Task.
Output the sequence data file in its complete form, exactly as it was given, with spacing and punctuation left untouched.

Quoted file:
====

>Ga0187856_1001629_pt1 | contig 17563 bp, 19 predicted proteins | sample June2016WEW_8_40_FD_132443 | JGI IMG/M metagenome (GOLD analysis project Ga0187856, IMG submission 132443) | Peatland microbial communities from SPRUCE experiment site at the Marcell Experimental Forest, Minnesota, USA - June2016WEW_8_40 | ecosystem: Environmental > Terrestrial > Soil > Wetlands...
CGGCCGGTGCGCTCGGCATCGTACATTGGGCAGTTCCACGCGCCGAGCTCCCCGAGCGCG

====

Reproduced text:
>Ga0187856_1001629_pt1 | contig 17563 bp, 19 predicted proteins | sample June2016WEW_8_40_FD_132443 | JGI IMG/M metagenome (GOLD analysis project Ga0187856, IMG submission 132443) | Peatland microbial communities from SPRUCE experiment site at the Marcell Experimental Forest, Minnesota, USA - June2016WEW_8_40 | ecosystem: Environmental > Terrestrial > Soil > Wetlands...
CGGCCGGTGCGCTCGGCATCGTACATTGGGCAGTTCCACGCGCCGAGCTCCCCGAGCGCG